Okura: I’ve always thought Farewell to Yamato was the greatest masterpiece of all time, but when I talk with people one generation older, a lot of them say, “That’s not true!” Those who were a little older than me were moved by Part 1, and when they watched Farewell it conversely felt cold. They’d say, “In Part 1, Captain Okita said, ‘I still have my life,’ so he wouldn’t say that [in the Farewell finale]!” and I’d say, I know, that’s Kodai’s hallucination… (Laughs) I think there are many ways to absorb the shock of Yamato depending on your circumstances at the time and the character of the person. A difference of just two or three years at that time is very big. The impression you receive from the work can change a lot.

Interviewer: [The Farewell finale] is like getting chased and cornered and you turn to a phantom when there’s no one left to rely on. (Laughs) I cried a lot in the theater as a fourth grader.

Okura: This is a dumb story, but I didn’t cry and it had nothing to do with the movie. I stood in line all night to see it on opening day. In the morning I got an animation cel [given away by the theater], went into the theater, and fell asleep as soon as I sat down. (Laughs) When I woke up and opened my eyes, I saw Teresa up on the screen. The story had already gotten up to Teresa on Telezart and I didn’t understand it at all. (Laughs) When I came to my senses, there was a naked woman on the screen. “Oh no, I passed out.” But the story was fascinating, and I was really impressed.

Interviewer: The way we received a story and how to experience a subculture changed a lot in just a few years. When Farewell came out, I hadn’t stayed up all night yet, and I wasn’t old enough to stay up all night at a theater. That’s why it’s interesting to talk to Yamato fans from different generations.

Okura: I stood in line at several theaters for Farewell. Now that I think about it, I wonder what clothes I wore. (Laughs) Of course, there was the delight of getting an animation cel, but movie theaters in those days had a unique atmosphere. I think I was very conscious that if I went there I could share time and space with other people who liked Yamato the same way.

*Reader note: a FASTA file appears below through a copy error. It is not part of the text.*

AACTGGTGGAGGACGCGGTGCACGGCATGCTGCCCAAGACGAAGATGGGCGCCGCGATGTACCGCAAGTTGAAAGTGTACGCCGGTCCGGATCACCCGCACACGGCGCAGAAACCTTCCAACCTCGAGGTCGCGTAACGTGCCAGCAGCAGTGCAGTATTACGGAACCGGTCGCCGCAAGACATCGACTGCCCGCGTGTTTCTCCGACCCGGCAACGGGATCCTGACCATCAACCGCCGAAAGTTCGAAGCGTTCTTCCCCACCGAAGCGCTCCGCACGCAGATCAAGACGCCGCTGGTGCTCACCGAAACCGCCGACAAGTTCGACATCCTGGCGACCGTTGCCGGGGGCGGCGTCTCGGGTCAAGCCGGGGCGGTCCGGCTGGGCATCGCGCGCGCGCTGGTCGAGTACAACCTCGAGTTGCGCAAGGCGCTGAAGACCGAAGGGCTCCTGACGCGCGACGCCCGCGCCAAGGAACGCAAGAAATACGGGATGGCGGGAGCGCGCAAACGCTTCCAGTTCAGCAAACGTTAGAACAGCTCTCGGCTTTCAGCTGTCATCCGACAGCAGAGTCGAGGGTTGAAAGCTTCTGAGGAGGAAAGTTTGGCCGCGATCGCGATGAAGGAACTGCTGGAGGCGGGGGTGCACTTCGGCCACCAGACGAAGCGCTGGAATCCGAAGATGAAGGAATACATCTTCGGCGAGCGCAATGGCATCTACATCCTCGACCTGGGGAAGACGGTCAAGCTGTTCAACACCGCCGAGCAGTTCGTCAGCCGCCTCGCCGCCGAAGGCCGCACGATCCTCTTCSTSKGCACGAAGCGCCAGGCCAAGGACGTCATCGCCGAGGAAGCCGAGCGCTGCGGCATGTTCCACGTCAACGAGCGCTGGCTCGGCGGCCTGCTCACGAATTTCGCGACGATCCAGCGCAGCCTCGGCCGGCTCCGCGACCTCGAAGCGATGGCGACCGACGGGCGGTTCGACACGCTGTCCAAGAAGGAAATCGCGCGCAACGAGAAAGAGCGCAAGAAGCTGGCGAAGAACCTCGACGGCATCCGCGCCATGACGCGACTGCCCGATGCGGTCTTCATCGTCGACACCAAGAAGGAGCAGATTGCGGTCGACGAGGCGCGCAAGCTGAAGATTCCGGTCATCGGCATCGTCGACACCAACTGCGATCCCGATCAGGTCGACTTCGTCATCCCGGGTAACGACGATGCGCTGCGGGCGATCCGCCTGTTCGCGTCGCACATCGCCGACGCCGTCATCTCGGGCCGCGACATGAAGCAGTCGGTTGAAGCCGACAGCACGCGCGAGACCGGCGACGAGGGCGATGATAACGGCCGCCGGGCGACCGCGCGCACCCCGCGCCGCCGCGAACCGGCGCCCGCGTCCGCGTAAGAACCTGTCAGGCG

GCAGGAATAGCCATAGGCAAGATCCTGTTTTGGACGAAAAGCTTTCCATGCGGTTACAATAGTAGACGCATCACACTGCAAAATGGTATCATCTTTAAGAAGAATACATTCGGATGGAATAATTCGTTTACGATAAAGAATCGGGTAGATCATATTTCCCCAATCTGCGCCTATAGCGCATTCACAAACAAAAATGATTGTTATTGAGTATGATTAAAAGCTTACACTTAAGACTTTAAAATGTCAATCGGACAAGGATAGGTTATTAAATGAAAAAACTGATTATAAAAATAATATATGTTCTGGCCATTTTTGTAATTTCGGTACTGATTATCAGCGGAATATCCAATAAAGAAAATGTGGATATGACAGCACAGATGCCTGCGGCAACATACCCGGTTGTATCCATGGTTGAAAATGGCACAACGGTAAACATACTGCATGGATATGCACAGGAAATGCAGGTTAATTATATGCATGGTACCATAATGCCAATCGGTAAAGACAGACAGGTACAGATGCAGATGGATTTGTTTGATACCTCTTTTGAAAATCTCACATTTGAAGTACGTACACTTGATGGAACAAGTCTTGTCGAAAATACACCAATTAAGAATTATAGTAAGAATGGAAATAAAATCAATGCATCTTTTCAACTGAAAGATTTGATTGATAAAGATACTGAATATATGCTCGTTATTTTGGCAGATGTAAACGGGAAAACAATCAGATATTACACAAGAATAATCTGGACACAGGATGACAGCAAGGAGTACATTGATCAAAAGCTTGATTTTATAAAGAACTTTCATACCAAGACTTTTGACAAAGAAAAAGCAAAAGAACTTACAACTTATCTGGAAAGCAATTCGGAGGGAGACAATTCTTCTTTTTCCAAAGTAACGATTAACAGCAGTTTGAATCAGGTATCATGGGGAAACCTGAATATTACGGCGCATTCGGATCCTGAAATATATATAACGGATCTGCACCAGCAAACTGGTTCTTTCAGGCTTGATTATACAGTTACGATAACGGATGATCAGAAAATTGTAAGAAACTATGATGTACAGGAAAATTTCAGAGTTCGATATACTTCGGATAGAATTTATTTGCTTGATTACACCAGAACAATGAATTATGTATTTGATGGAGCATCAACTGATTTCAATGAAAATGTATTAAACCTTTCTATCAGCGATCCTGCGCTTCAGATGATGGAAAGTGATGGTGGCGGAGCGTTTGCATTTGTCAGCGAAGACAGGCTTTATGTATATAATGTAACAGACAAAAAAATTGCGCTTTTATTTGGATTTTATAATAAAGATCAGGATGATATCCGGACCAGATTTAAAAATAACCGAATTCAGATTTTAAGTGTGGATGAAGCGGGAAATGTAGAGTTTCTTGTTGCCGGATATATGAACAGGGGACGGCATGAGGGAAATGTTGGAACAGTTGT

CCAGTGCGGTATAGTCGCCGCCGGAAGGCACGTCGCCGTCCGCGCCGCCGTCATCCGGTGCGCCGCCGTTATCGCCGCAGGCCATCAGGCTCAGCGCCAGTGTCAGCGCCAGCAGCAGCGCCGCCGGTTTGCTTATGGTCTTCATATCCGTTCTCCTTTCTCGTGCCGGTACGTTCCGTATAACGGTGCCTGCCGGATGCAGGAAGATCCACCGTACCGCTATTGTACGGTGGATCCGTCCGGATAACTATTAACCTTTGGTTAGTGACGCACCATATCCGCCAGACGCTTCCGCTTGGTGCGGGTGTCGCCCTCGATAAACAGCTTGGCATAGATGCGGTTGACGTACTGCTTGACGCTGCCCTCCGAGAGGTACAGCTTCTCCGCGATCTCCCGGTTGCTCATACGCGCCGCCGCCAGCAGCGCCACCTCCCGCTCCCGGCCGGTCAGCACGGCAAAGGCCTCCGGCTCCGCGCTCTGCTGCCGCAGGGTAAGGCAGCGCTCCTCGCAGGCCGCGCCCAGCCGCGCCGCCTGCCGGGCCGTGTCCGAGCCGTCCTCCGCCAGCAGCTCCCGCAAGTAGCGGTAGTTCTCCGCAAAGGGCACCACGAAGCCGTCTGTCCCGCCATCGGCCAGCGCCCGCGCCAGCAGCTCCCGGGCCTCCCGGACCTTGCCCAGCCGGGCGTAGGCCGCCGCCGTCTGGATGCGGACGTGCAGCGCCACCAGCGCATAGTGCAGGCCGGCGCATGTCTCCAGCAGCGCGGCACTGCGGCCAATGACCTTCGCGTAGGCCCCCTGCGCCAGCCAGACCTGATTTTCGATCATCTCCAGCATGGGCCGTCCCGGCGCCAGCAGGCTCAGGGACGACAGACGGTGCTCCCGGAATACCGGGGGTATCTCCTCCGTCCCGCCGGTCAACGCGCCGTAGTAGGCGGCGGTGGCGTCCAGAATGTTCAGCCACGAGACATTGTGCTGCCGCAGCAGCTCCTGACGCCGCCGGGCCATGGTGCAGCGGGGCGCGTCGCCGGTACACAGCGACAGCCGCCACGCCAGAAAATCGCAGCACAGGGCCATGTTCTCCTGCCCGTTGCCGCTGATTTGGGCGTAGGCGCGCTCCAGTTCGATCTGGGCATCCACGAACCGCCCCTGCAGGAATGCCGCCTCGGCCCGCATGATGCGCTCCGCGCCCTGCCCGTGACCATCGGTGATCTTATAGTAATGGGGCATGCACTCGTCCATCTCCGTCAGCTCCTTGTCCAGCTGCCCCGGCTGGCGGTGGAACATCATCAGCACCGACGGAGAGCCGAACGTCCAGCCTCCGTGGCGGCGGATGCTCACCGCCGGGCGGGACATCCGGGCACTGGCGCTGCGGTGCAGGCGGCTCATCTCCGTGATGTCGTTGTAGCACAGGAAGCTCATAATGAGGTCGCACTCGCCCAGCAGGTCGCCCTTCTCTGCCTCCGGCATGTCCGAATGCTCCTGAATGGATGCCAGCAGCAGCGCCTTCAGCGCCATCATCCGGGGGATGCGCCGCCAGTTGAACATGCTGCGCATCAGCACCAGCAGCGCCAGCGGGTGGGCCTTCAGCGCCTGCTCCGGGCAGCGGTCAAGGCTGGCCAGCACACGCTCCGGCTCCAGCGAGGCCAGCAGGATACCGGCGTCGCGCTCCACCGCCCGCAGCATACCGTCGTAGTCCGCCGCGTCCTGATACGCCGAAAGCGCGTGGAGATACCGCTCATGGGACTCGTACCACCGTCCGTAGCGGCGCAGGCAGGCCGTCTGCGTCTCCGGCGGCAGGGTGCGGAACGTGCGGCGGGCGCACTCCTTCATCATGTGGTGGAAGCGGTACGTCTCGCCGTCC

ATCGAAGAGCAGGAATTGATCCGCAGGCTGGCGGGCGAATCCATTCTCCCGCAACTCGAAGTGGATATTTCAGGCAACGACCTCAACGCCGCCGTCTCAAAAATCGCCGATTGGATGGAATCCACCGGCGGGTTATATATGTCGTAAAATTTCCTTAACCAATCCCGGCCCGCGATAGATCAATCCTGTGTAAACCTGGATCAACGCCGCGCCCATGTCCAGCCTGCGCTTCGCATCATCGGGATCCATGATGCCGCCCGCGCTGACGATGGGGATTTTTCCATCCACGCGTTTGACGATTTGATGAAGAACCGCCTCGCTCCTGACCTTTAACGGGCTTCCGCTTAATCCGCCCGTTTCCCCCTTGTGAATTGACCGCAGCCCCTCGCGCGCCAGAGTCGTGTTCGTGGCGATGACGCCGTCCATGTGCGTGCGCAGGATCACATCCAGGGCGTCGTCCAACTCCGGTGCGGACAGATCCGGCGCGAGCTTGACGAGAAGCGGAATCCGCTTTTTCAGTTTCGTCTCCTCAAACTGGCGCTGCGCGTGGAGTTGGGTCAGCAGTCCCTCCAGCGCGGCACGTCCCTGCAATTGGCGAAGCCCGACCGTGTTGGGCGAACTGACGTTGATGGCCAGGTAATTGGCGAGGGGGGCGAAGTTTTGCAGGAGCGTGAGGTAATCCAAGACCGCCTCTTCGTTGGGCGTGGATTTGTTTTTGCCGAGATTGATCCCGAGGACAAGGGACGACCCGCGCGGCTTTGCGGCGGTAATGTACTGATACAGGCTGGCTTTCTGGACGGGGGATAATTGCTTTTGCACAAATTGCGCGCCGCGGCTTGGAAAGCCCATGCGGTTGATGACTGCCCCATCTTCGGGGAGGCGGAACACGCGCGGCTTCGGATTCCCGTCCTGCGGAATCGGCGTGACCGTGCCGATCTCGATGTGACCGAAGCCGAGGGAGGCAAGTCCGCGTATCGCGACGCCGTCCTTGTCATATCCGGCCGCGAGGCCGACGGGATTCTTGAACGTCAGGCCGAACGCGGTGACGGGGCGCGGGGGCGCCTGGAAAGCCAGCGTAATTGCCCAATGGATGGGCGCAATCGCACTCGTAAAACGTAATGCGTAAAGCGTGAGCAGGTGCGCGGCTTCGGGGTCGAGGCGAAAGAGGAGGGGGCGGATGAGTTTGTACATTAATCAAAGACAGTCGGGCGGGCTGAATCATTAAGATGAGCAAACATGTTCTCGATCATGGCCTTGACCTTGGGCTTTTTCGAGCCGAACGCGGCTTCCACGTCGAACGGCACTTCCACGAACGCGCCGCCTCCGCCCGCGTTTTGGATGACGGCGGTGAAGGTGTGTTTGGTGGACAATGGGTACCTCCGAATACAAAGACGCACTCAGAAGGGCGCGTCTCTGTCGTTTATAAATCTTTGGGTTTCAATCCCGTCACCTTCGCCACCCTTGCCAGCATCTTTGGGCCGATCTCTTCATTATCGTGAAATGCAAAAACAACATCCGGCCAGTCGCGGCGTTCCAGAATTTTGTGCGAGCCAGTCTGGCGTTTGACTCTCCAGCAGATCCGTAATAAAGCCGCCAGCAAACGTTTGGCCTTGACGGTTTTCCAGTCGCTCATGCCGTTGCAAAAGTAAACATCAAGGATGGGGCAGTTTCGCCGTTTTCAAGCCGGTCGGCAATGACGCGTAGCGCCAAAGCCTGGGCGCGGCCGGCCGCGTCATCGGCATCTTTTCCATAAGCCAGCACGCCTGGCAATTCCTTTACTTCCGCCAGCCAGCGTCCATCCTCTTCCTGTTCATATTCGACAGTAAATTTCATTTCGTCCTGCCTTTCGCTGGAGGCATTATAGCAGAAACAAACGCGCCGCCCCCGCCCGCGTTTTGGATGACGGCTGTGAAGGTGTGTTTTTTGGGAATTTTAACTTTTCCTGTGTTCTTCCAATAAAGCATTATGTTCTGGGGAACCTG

Interviewer: For me it was the declaration of a “new anime century” at the end of seventh grade [1980]. (Laughs) When we were elementary age, didn’t it feel like the neighborhood, the school, and the local train station were the whole world? When you become a junior high student, you jump out of that world, and I think it’s the age when you come into contact with another world and look for familiar things there. By the way, what cel did you get for standing in light all night?

Okura: It was of a tiny Command Tank just a few centimeters wide with a cloud of dust running behind it. That’s all it was. (Laughs)

Interviewer: After that did you get a cel for standing in line overnight for Be Forever?

Okura: No, I graduated from Yamato with Yamato 2. I watched Be Forever, of course, but I wasn’t able to enjoy it as much as before. I mean…I have to be honest about Yamato to a fault, and I guess I have to say that it had a “Showa scent.” It certainly was Showa. (Laughs) I guess it was a feeling I didn’t accept any more. I was an adult then, and it was around that time that more sophisticated anime was coming out, like the “white monster” [Gundam] and others.

[Translator’s note: the “Showa era” was the stretch of decades that encompassed the 70s and 80s. Okura uses the term here as a synonym for “outdated.”]